- Home Improvement
How to build a DIY office in your garage for under 500 dollars
Have you always wanted a decent home office that is not shared in a bedroom or even the lounge? Somewhere where you can get away from distractions and be able to concentrate without being disturbed. I done this myself recently and is the best thing I’ve done in a while and enables me to get on with my day to day work in comfort. I have a standard double garage and have created an office space of 2.8m x 2.1m, which is more than ample for one person and all my requirements. You will need to pick a corner, preferably where there is a window for natural light and a power point – not a total requirement. If you are DIY minded, this really is a simple task and no planning permission is needed.
You will require 5 sheets of MDF board (or ply board
etc) @ 2400mm x 1200mm x 25mm thickness, 20 metres of 50mm x 25mm pine batten,
12 L brackets (25mm), 60 or 65mm and 25mm screws. You will need an extra pair of hands to assist
with the boards. These materials are based on my size office.
Mark out on the floor with a chalk line or a straight edge the size of office space you require. Choosing a corner will mean you will only require two new walls. Most garages will be just less than 2.4m in height, so it will easier to have your boards upright. Where your boards will butt up to the existing walls, use a spirit level and mark from ceiling height down to the floor – you can check this by using thin string with a weight on the end (plumb line). Lift your first board into place and secure bottom with 3 L brackets with 25mm screws, which should be inside office space. Cut a length of 50mm x 25mm to the length of the first wall you are working on (not the length of the first board) and fix to ceiling alongside you first board. You will need to make sure you can get a fixing to a timber inside the loft space when you screw it – don’t rely on just the ceiling board. When the 50 x 25mm batten is fixed to ceiling, screw through the board in to the batten every 400mm, now your board will be able to stand unassisted. You can now cut your second board to match the size of the batten which is remaining – you need to be very accurate with your cut to get a good finish. Apply a bead of wood glue down the expose edge of the first board and butt the second board (uncut edge) up to the first board – make sure both boards butt up tight to each other. Fix 3 more L brackets to the bottom of board and screw though the board into batten to secure the top. Now you are nearly halfway and not too difficult hey?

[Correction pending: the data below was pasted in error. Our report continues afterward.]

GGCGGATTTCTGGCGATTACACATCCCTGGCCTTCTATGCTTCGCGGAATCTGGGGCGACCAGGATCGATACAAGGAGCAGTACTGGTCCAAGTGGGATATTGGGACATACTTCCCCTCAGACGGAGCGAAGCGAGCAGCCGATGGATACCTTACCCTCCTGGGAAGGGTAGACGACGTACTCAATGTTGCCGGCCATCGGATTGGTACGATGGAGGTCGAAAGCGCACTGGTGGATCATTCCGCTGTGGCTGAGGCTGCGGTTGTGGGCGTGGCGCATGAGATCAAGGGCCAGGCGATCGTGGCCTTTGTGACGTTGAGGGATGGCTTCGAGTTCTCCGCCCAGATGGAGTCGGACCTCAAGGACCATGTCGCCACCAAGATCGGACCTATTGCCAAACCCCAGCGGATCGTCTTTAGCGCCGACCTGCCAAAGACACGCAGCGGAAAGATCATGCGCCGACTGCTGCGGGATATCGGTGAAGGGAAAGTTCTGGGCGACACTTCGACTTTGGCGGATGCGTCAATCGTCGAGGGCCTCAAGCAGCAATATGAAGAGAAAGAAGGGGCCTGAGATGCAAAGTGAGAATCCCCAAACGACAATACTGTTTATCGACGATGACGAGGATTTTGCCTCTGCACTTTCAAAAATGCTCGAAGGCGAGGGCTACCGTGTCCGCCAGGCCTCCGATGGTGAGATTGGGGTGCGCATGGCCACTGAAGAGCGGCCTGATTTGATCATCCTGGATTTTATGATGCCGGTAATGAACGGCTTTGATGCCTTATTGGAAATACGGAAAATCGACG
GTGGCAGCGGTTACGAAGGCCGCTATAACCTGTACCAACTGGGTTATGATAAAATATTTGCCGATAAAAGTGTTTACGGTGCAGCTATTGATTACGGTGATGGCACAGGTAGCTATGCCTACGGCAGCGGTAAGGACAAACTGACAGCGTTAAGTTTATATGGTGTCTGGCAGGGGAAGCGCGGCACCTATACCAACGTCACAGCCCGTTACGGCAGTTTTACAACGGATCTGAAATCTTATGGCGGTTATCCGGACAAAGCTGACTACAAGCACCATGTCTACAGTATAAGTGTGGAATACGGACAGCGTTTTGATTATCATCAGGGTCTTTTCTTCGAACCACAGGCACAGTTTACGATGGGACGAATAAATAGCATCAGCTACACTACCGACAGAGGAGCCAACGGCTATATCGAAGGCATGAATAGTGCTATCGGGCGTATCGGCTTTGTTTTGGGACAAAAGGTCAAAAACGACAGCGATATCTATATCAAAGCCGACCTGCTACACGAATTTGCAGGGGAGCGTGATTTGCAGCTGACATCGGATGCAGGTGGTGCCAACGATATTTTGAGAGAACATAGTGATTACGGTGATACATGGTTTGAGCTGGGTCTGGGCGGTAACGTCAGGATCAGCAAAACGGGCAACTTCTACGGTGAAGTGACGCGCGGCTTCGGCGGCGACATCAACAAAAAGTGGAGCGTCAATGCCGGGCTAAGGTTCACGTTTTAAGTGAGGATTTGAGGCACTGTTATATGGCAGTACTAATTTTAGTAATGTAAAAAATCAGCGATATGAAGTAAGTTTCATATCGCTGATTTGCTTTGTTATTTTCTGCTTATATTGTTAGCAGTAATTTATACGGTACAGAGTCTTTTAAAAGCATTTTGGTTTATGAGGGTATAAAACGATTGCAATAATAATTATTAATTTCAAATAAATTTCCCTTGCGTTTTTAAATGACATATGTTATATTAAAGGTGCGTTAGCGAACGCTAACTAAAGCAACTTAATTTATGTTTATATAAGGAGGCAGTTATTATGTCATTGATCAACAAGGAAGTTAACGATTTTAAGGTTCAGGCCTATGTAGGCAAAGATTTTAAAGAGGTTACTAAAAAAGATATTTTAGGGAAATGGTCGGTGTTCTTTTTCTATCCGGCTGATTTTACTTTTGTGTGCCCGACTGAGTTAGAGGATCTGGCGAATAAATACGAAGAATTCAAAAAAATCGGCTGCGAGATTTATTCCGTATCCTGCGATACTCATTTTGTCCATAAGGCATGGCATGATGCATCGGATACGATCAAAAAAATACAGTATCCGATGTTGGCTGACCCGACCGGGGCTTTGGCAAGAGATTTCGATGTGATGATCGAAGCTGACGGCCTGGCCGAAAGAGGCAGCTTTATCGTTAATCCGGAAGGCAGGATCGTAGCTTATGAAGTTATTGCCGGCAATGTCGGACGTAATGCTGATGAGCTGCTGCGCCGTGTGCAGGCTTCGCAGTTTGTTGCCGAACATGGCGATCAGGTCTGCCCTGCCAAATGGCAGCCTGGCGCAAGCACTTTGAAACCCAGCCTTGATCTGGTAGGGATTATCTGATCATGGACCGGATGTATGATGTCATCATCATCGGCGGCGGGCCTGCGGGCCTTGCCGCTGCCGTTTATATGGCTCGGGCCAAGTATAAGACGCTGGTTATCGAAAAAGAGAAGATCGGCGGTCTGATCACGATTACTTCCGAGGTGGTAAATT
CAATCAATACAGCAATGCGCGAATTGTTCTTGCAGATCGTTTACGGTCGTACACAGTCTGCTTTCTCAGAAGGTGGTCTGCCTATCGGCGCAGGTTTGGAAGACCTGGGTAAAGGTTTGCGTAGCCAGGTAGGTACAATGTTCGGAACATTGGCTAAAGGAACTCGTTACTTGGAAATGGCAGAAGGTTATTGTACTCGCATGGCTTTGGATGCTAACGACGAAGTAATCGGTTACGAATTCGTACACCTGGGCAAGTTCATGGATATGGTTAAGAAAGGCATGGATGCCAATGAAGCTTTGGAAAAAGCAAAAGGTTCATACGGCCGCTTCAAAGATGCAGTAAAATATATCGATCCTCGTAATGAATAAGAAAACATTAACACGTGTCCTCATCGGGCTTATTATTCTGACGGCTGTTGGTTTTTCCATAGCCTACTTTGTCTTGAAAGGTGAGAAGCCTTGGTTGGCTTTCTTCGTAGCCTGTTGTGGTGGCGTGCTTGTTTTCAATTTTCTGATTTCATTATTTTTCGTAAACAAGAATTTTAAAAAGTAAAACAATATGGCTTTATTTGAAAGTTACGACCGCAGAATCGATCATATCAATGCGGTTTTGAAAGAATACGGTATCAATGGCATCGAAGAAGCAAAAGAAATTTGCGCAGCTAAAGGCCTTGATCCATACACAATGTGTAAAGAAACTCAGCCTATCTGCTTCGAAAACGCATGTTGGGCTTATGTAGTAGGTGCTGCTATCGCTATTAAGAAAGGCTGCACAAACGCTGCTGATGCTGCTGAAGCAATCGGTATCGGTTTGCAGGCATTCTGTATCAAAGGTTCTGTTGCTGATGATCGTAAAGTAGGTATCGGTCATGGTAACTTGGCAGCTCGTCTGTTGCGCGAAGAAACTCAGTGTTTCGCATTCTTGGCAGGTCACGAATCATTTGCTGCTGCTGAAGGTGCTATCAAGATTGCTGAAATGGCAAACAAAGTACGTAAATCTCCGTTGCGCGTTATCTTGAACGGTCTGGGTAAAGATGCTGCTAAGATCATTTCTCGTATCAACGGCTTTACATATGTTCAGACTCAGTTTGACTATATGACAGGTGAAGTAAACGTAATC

So you will now need to cut a batten to fit from the other existing wall to butt up to the side of the batten previously fitted on the ceiling, not on the end of the existing making it longer. Now put your third sheet into place creating a 90 degree angle giving a nice clean external corner – fix screws at 400mm intervals from top to bottom through second board into third board. Fix 3 more L brackets to the bottom length of third board and through board into batten at top, this is where you see the new office taking shape. Fit the fourth board the same way as board two. You will now have to cut the last board to fit the remaining piece of the jigsaw and once that is complete, you will have to make a decision where the door will go and the size of the opening. A standard internal flush door is fine and can be purchased relatively cheap. Whatever size you decide on, you will need to allow 3mm on each side (6mm total), 3mm for the top and enough to clear the floor covering you decide on. With the size of the door add the above measurements for clearance and this will be the size you cut out of the final board. Once you have cut out for the door, fix the last board using the same technique as the first board. Cut and fix 2 lengths of the batten to go around the top edge of the boards which will secure them in place and create a ’sandwich’ effect. Cut and fix batten to both side of the first and last boards where it goes from ceiling to floor.
Cut and fix 3 lengths of batten to the inside of the cut out you done for the door opening, this will create your door frame – screwed every 400mm. If you want to make it look a little more professional, fit skirting’s/trim to the bottom, inside and out, which will also serve a purpose of hiding the L brackets and any gaps that maybe visible. You can also fit a glass panel if you want additional light and this should be decided before you undertake this project.
I have fitted workbench (see picture) to create desk space, which takes up less space, but obviously easier just to move a desk into the new office space. Once you know where your electrical items (computer etc) will be, you will need to add a couple of power outlets – only undertake this yourself if you are familiar with electrics. I don’t use a main headlight, I find lamps easier on the eye. Paint the walls in a light colour and this creates a bigger feel – see my decorating hub.
Make sure you keep your levels straight otherwise you will incur problems as you go along – remember preparation is key.
Good luck and feel to ask any questions.